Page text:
Essay on the History of World Trade Organisation

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The WTO’s creation was agreed to at the end of the 1986-93 Uruguay Round of international trade negotiations. The agreement was formalised in the Final Act of the Round. Which was signed by trade ministers in Marrakesh, Morocco, in April 1994.

Launched on January 1, 1995, it replaced the old General Agreement on Tariffs and Trade (GATT), which had acted as an “interim” world trade watchdog since 1948.

Status: It is officially defined as “the legal and institutional foundation of the multila-teral trading system.” Unlike GATT, the WTO is a permanent organisation created by international treaty ratified by the governments and legislatures of member states.

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As the principle international body concerned with solving trade problems between countries and providing a forum for multilateral trade negotiations, it has global status similar to that of the International Monetary Fund and the World Bank. But unlike them, it is not a United Nations agency although, it has a “co-operative relationship” with the United Nations.

Its underlying documents are the General Agreement a 38-article code aimed at ensuring open and fair trade in goods, services, agricultural produce and textiles and 500 pages of specific accords reached in the Uruguay Round.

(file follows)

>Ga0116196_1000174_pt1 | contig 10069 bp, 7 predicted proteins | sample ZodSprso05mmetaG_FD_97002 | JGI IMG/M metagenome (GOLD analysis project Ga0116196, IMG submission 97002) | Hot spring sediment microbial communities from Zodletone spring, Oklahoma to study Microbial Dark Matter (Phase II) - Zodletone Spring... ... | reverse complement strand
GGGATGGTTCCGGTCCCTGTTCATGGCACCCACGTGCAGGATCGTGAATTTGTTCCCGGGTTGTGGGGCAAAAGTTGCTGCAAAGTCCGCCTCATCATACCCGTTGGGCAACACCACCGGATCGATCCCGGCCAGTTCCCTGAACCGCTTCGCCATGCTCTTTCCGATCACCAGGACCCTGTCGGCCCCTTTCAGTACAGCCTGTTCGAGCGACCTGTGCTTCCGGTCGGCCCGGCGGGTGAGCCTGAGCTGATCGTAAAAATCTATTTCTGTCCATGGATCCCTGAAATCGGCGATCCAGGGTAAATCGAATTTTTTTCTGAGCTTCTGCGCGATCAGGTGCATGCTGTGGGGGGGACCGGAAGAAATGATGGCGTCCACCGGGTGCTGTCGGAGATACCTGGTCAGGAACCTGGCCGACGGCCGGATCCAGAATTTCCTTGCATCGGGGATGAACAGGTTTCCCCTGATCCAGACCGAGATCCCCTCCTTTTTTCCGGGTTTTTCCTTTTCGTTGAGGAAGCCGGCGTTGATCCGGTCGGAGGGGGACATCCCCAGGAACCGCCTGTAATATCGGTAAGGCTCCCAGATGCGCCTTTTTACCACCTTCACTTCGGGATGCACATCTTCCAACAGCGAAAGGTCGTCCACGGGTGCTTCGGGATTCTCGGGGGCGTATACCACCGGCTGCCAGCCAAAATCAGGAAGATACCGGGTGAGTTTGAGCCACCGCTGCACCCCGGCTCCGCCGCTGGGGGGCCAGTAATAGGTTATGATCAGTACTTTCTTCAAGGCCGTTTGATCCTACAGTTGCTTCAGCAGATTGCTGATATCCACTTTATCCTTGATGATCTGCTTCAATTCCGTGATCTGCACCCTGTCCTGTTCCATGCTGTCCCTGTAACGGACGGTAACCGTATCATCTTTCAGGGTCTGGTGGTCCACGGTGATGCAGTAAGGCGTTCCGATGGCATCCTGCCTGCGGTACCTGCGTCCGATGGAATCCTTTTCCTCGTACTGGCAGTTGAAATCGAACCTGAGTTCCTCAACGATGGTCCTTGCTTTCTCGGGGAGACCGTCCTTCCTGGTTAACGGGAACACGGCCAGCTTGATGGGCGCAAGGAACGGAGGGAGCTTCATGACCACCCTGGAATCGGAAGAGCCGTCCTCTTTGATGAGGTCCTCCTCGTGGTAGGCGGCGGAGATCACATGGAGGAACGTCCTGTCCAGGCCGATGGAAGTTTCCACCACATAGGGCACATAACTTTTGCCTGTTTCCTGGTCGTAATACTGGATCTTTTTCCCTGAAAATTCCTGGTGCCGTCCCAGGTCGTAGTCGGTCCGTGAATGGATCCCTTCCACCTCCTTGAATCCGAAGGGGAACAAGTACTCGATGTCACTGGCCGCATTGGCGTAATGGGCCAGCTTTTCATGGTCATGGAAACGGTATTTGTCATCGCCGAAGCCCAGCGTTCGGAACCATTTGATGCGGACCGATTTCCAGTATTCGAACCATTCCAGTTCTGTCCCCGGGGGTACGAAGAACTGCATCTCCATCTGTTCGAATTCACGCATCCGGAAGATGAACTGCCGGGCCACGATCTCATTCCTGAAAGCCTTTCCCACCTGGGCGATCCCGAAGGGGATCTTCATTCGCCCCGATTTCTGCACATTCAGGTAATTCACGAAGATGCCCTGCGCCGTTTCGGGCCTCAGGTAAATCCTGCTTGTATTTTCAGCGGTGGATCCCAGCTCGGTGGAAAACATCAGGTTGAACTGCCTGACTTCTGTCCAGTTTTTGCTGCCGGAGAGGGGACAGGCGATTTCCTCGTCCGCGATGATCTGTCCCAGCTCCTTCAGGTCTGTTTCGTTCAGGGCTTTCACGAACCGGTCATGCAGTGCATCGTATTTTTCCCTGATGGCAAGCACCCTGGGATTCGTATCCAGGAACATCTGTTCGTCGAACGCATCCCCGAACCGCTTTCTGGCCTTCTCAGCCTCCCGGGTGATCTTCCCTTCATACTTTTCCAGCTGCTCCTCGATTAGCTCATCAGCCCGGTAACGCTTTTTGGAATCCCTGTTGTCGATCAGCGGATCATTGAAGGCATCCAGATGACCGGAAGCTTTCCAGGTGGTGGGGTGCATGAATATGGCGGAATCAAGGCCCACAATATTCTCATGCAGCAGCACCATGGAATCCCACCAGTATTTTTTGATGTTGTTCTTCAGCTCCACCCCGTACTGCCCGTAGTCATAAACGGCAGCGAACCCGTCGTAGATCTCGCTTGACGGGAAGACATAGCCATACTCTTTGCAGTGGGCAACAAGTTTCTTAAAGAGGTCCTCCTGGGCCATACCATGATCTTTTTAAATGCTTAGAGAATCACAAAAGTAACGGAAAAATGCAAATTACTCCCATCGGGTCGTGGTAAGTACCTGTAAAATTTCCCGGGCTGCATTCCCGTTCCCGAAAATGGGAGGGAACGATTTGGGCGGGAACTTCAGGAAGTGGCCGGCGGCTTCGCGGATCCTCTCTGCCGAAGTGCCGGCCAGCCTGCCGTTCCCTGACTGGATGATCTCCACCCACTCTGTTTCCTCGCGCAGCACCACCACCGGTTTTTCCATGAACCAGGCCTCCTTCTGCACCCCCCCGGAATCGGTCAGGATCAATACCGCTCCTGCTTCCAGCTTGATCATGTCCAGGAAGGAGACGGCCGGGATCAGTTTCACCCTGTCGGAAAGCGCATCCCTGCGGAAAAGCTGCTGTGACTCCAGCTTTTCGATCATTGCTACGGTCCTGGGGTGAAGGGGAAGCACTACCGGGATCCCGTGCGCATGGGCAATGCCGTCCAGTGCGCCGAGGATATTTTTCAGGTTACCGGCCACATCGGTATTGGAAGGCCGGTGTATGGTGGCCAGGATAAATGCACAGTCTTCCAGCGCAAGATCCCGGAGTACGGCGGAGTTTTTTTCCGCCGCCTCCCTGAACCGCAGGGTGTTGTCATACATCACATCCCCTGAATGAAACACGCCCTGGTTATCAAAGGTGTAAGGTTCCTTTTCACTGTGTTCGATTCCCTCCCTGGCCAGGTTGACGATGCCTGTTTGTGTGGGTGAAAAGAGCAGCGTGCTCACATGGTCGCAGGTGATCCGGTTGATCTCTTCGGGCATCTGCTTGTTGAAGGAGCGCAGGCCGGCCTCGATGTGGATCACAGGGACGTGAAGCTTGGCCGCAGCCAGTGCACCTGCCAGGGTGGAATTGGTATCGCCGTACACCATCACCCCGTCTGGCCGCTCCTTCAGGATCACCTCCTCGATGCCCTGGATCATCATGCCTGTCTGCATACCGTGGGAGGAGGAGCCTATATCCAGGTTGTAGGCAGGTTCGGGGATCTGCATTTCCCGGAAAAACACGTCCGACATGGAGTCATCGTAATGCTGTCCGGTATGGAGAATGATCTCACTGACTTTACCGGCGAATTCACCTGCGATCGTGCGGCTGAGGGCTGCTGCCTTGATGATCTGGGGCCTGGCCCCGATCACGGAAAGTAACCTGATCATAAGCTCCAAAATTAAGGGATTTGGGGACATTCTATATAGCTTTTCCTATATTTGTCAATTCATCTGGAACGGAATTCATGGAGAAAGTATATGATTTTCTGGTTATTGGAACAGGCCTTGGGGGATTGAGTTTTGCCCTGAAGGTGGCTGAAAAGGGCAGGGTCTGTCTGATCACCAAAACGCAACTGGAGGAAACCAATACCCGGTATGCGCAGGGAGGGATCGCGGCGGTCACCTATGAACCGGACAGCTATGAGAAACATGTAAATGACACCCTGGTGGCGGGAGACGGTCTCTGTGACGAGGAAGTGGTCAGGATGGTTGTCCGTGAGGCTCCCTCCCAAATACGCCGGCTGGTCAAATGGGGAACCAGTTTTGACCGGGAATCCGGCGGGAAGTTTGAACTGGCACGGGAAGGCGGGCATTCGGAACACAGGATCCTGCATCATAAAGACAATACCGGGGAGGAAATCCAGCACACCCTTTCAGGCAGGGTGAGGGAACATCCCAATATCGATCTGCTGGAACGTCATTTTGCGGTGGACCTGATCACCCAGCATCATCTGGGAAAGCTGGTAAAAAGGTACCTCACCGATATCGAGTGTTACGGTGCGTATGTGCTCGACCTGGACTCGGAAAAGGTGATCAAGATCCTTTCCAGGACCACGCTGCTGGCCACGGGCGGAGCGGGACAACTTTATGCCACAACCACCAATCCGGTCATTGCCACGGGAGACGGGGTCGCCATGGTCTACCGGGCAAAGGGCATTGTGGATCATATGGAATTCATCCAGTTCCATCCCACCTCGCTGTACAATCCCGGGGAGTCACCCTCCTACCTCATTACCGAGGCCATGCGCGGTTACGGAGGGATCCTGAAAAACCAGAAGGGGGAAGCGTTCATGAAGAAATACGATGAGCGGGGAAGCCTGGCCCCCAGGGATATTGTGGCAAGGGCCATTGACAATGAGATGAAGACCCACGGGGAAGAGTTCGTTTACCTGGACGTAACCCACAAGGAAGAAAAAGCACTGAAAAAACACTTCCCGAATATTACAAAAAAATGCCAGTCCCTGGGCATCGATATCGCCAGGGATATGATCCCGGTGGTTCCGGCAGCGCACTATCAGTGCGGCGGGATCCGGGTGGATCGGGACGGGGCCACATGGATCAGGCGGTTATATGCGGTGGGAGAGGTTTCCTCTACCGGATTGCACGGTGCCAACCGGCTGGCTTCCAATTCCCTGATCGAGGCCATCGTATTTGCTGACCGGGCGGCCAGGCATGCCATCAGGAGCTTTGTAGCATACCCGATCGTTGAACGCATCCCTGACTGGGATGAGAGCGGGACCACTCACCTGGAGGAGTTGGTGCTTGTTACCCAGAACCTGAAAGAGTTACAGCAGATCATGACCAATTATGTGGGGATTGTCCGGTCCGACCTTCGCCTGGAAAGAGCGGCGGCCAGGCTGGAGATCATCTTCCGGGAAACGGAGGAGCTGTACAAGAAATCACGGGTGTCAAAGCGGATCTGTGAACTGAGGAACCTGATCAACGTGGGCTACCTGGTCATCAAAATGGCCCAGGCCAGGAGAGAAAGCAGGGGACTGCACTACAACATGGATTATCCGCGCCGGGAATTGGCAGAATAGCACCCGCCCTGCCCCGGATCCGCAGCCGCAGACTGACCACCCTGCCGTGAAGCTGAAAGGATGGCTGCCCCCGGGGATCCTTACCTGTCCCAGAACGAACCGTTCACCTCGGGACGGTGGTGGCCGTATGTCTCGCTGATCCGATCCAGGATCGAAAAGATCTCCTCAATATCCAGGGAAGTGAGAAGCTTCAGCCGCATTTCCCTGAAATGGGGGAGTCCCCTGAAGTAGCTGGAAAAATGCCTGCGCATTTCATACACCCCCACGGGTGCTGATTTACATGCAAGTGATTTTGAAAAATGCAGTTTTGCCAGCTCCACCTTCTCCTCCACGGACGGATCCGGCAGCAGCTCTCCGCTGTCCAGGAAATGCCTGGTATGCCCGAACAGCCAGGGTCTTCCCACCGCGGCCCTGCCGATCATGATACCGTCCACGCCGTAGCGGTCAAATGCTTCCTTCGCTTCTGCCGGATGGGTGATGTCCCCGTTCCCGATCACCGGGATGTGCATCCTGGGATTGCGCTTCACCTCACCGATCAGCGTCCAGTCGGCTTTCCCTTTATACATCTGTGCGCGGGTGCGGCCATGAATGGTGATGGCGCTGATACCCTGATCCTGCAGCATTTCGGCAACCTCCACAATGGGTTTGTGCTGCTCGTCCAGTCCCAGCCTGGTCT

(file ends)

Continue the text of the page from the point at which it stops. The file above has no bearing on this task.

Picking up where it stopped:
Basic Principle:

Most-favoured-nation (MFN) – Article 1 of the General Agreement – which binds all members to give equal treatment to the products and services of all other WTO states. But there are let-outs.

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Leadership Structure:

The WTO is headed by a director-general (currently Renato Ruggiera, former Italian Trade Minister) who has four deputies from different member states. The WTO’s ruling body is the General Council, comprising each member country’s permanent envoys. It sits in Geneva an average of once a month. Its supreme authority is the Ministerial Conference, to be held every two years.

The General Council appoints the director-general to a four-year term after consultations among member countries.

Membership:

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Currently, 125 countries. But three more are expected to join during the Singapore Ministerial Conference. Members range from the “Quad Group” of top four world trade powers – the United States, the European Union, Japan and Canada to the increasingly influential emerging economies of Asia to some of the world’s poorest countries, like Bangladesh, Guinea and Solomon Islands.

The membership applications of 28 others are being examined by working parties of present members to see if applicants’ domestic trade laws and practices conform to WTO rules.

Notable among these are China, Russia, Taiwan, Saudi Arabia and Ukraine. The entry of all pending applicants will bring in practically every state that engages in foreign trade.